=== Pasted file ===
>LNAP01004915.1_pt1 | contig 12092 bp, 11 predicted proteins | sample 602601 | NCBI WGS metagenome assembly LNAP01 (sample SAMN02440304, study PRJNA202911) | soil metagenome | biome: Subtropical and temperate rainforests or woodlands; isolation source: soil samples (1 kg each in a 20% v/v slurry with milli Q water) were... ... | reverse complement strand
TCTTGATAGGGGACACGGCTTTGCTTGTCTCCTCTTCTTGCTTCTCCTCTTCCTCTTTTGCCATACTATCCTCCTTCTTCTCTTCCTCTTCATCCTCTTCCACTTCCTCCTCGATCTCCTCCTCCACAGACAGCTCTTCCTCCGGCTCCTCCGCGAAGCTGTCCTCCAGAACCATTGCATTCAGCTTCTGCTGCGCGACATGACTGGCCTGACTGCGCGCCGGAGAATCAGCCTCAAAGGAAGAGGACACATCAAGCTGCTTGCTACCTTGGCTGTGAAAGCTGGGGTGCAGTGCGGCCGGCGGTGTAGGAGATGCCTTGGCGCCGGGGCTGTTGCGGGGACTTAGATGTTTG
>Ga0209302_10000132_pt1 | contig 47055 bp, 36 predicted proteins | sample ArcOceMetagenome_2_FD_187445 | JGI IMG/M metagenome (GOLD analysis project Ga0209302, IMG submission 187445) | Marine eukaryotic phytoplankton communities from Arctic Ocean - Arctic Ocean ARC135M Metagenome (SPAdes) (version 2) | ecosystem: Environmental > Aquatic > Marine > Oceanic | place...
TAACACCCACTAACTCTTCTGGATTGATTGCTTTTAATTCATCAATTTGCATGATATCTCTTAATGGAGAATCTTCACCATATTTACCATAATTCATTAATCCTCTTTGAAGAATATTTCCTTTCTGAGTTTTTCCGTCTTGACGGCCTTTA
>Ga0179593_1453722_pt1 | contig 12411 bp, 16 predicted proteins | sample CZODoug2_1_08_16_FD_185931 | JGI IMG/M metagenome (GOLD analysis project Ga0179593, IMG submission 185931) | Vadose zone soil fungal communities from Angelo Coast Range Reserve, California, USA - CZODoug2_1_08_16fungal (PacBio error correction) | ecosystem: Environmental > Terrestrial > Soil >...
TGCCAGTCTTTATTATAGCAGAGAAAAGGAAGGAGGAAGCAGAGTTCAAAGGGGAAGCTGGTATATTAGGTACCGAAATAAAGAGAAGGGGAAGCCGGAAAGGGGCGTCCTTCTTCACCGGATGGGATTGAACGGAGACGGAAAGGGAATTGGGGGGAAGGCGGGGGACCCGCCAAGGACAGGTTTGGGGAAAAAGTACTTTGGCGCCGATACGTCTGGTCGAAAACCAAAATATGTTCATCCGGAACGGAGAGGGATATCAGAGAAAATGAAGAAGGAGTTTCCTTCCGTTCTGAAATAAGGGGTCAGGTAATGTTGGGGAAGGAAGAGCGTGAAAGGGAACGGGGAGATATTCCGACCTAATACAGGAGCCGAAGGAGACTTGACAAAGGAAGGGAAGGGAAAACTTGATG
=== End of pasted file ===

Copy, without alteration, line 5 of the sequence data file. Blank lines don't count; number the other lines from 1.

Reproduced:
>Ga0179593_1453722_pt1 | contig 12411 bp, 16 predicted proteins | sample CZODoug2_1_08_16_FD_185931 | JGI IMG/M metagenome (GOLD analysis project Ga0179593, IMG submission 185931) | Vadose zone soil fungal communities from Angelo Coast Range Reserve, California, USA - CZODoug2_1_08_16fungal (PacBio error correction) | ecosystem: Environmental > Terrestrial > Soil >...